Hogs often get the limelight here, which isn't fair because it was the mighty cow who started it all. In 1995, married two years, with four kids between us to raise, we found this house in need of huge repair and its 10 sad acres. Doomed to be bull-dozed and converted into more conventional farm land, we found the owner and begged her to sell it to us.
She did. Perhaps out of the desire to see another farm family return an old dairy to its (50 years ago) glory or maybe she was just in the mood to be entertained. Either way she sold it to us and we got started. We owned one cow at the time.
And a couple of small steers, chickens , rabbits, dogs but just one milking cow named Kiki. Which brings us to today and the need, as we plunge towards the New Year and no real solid offers on our farm...the need to plan. But in order to plan one must review, as mistakes lost, are certain to be repeated.
We should know.
Those first tiny steer became beef to eat and Kiki produced more calves that became either our milking herd or more beef. To date we now rent an additional 40 acres to pasture our beef, dairy and swine.
The other cows produced as well, begetting more cows and more steers. We sold extra to our family, and then to our friends. When we had a whole extra beef in our basement freezer we sold cuts of it to friends of friends. I would even carry cuts of beef to my fellow night shift workers at the hospital who were happy to have farm raised beef delivered no less.
Soon we had a parade of folks in and out of the house, up and down our basement steps buying our extra beef. Keith saw opportunity, I saw twisted ankle, rickity stair related lawsuits. More animals reproduced so we began selling by the carcass. Either 1/4 or 1/2 or a whole beef could be bought from us. We took it to the locker and customers picked it up. We sent them a bill and they paid it.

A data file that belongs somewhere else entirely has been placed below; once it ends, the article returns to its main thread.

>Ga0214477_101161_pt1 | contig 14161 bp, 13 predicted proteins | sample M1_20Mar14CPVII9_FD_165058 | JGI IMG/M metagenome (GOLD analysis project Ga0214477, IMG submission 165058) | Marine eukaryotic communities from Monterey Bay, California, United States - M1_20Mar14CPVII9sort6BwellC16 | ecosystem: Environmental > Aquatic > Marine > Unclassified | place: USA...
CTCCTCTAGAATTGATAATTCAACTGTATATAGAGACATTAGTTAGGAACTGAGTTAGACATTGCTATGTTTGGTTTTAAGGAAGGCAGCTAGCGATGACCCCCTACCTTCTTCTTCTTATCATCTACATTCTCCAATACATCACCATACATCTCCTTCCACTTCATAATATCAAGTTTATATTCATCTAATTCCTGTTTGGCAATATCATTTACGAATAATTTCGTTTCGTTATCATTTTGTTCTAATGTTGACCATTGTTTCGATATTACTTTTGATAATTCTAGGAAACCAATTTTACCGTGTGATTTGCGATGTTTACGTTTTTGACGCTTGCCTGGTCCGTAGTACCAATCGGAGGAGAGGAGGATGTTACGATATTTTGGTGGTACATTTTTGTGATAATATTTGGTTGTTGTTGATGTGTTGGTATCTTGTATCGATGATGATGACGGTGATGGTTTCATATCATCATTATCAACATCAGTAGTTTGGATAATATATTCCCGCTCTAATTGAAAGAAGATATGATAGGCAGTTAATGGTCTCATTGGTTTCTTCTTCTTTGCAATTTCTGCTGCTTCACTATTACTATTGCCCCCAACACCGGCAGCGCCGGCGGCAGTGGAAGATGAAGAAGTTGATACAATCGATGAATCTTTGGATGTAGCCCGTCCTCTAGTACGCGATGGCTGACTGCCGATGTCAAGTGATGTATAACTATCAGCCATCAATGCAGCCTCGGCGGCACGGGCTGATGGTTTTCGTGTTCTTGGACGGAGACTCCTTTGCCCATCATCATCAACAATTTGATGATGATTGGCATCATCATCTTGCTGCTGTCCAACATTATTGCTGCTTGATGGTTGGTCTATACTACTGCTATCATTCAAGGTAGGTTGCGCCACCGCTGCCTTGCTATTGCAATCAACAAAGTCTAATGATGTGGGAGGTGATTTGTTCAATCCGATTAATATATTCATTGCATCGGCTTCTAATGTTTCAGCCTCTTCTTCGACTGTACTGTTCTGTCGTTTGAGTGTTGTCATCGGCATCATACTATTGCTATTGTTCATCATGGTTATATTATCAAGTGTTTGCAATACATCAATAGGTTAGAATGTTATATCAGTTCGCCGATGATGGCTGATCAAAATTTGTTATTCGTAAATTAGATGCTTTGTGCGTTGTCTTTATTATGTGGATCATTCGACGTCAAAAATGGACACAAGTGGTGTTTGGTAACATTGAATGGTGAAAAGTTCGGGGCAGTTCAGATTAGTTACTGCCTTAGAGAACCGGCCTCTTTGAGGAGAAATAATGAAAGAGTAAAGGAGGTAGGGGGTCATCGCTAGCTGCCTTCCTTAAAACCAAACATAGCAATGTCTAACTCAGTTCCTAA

We made the move to being certified organic and our customer base tripled. A new grocery store owner , Cassie Green of Green Grocer Chicago met us, and wanted our beef for her new store. We knew nothing of selling beef wholesale but she taught us. And she barely laughed (in front of us) when our "labels" on our first packages were nothing more than our business cards taped to the meat.
Three more grocery stores followed and it became clear we had not the room in our house to store all that meat. The kids were tired of sleeping on top of chest freezers. A milk customer of ours offered to finance an on site farm store for us. I am still blown away by that one couples faith is another couples small family farm.
Two years ago this month our farm store opened and we bartered for two large used upright freezers (in exchange for milk) to store our meat. People came and bought more. We are now considering the addition of selling to one more grocery store in Kankakee. We'll see. I still have last years laundry to do.
So today was spent looking at the beef numbers. After we voted of course. How many? At any one time we have 60 or so head of beef and dairy of all ages on our property. We sold 24 for beef last year. The first 16 beef ready for market in 2013 are already pre-sold, deposits in place locked in at last summers price. We have very smart customers.
A few weeks ago we bought more beef calves from an organic farm in northern Illinois in order to meet part of the future beef need WITHOUT increasing our dairy herd. But what did it COST us to produce those beef in 2012? Will the price increase cover the hay increase we have been promised? Will it be more profitable to sell the beef by the carcass? By the piece? In the grocery store? Out of a donkey pulled cart down Michigan Ave in Chicago's Loop? (only half kidding here) or in our little farm store?
Stay tuned as Keith and I plan to tell you those things many small farmers won't or can't.
The REAL cost of being "sustainable."